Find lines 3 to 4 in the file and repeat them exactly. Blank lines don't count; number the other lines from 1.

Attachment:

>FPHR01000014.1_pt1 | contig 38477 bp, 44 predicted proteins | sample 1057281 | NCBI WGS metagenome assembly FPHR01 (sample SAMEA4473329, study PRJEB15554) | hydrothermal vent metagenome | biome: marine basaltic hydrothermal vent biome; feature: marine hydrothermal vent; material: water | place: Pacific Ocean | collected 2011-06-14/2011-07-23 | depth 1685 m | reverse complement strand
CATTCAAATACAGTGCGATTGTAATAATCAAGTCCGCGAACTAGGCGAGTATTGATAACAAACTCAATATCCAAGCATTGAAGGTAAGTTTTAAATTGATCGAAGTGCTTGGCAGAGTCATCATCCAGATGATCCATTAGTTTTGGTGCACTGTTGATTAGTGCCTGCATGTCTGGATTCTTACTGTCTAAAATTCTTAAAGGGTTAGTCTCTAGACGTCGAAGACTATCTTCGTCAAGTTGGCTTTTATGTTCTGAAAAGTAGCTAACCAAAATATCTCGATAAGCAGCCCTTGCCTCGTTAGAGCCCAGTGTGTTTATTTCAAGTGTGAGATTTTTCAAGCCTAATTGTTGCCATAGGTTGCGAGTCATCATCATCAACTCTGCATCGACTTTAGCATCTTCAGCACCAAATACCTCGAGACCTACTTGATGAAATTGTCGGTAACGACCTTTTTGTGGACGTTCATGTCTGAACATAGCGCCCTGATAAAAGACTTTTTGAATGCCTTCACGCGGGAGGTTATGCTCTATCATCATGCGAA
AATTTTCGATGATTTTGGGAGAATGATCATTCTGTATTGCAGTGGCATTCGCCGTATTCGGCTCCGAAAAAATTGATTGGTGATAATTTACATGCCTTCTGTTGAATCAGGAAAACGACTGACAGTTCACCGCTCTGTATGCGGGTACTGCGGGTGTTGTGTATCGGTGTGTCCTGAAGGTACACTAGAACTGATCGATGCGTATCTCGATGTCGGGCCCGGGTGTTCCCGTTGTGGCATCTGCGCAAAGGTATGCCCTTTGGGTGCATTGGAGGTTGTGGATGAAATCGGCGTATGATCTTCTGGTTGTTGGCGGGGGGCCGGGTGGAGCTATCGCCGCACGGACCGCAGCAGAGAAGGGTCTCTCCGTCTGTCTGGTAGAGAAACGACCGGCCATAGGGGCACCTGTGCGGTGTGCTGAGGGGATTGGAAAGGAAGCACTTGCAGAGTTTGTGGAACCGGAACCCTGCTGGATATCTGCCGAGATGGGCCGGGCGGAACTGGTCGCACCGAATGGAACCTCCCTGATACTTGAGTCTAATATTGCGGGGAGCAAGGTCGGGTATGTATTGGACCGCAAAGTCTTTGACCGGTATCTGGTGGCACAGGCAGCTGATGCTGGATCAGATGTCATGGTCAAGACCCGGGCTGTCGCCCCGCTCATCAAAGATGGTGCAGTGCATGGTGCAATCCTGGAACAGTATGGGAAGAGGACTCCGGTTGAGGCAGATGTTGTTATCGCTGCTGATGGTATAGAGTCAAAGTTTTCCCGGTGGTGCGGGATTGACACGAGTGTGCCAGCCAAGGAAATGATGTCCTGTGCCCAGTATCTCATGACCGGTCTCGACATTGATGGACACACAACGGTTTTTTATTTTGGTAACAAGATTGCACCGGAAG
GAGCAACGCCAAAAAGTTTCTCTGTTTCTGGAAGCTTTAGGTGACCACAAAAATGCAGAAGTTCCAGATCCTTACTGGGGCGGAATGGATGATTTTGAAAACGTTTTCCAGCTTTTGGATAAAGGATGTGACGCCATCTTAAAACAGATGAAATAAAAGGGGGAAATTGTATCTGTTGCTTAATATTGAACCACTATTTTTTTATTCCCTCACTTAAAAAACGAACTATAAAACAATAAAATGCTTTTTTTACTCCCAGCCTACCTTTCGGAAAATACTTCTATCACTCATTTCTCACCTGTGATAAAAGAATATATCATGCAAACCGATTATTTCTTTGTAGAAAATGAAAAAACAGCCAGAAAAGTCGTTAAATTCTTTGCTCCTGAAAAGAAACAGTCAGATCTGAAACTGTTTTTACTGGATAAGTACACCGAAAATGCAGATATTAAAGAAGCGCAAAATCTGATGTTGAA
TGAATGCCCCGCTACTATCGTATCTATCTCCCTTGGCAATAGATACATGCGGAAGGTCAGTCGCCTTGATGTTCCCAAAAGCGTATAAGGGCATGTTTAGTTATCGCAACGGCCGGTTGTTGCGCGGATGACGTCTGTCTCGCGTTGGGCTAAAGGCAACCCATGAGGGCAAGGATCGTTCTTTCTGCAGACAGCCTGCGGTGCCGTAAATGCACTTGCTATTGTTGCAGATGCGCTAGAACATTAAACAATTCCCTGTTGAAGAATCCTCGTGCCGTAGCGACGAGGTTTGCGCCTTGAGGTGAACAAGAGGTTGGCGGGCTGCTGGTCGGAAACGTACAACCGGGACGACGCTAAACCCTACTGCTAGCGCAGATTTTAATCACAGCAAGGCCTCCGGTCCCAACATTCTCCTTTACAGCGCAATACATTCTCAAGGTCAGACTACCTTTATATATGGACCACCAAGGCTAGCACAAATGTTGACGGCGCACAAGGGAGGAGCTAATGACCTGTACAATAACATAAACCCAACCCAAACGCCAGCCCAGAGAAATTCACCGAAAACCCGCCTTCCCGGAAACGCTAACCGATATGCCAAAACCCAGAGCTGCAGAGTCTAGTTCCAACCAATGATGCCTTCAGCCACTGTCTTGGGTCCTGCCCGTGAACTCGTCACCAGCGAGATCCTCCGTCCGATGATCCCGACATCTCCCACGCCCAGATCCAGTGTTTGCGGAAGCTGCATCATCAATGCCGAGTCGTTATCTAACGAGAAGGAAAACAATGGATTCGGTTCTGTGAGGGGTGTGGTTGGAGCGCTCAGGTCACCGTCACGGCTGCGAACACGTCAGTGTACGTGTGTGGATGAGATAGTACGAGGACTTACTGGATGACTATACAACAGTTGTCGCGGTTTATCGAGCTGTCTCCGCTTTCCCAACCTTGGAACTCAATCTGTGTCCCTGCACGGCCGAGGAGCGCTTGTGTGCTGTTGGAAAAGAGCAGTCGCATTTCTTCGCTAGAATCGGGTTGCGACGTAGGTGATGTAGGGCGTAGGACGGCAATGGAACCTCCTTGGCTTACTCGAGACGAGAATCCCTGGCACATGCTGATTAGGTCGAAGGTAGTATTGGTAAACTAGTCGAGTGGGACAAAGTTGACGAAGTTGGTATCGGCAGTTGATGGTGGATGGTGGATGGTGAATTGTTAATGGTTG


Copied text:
AATTTTCGATGATTTTGGGAGAATGATCATTCTGTATTGCAGTGGCATTCGCCGTATTCGGCTCCGAAAAAATTGATTGGTGATAATTTACATGCCTTCTGTTGAATCAGGAAAACGACTGACAGTTCACCGCTCTGTATGCGGGTACTGCGGGTGTTGTGTATCGGTGTGTCCTGAAGGTACACTAGAACTGATCGATGCGTATCTCGATGTCGGGCCCGGGTGTTCCCGTTGTGGCATCTGCGCAAAGGTATGCCCTTTGGGTGCATTGGAGGTTGTGGATGAAATCGGCGTATGATCTTCTGGTTGTTGGCGGGGGGCCGGGTGGAGCTATCGCCGCACGGACCGCAGCAGAGAAGGGTCTCTCCGTCTGTCTGGTAGAGAAACGACCGGCCATAGGGGCACCTGTGCGGTGTGCTGAGGGGATTGGAAAGGAAGCACTTGCAGAGTTTGTGGAACCGGAACCCTGCTGGATATCTGCCGAGATGGGCCGGGCGGAACTGGTCGCACCGAATGGAACCTCCCTGATACTTGAGTCTAATATTGCGGGGAGCAAGGTCGGGTATGTATTGGACCGCAAAGTCTTTGACCGGTATCTGGTGGCACAGGCAGCTGATGCTGGATCAGATGTCATGGTCAAGACCCGGGCTGTCGCCCCGCTCATCAAAGATGGTGCAGTGCATGGTGCAATCCTGGAACAGTATGGGAAGAGGACTCCGGTTGAGGCAGATGTTGTTATCGCTGCTGATGGTATAGAGTCAAAGTTTTCCCGGTGGTGCGGGATTGACACGAGTGTGCCAGCCAAGGAAATGATGTCCTGTGCCCAGTATCTCATGACCGGTCTCGACATTGATGGACACACAACGGTTTTTTATTTTGGTAACAAGATTGCACCGGAAG
GAGCAACGCCAAAAAGTTTCTCTGTTTCTGGAAGCTTTAGGTGACCACAAAAATGCAGAAGTTCCAGATCCTTACTGGGGCGGAATGGATGATTTTGAAAACGTTTTCCAGCTTTTGGATAAAGGATGTGACGCCATCTTAAAACAGATGAAATAAAAGGGGGAAATTGTATCTGTTGCTTAATATTGAACCACTATTTTTTTATTCCCTCACTTAAAAAACGAACTATAAAACAATAAAATGCTTTTTTTACTCCCAGCCTACCTTTCGGAAAATACTTCTATCACTCATTTCTCACCTGTGATAAAAGAATATATCATGCAAACCGATTATTTCTTTGTAGAAAATGAAAAAACAGCCAGAAAAGTCGTTAAATTCTTTGCTCCTGAAAAGAAACAGTCAGATCTGAAACTGTTTTTACTGGATAAGTACACCGAAAATGCAGATATTAAAGAAGCGCAAAATCTGATGTTGAA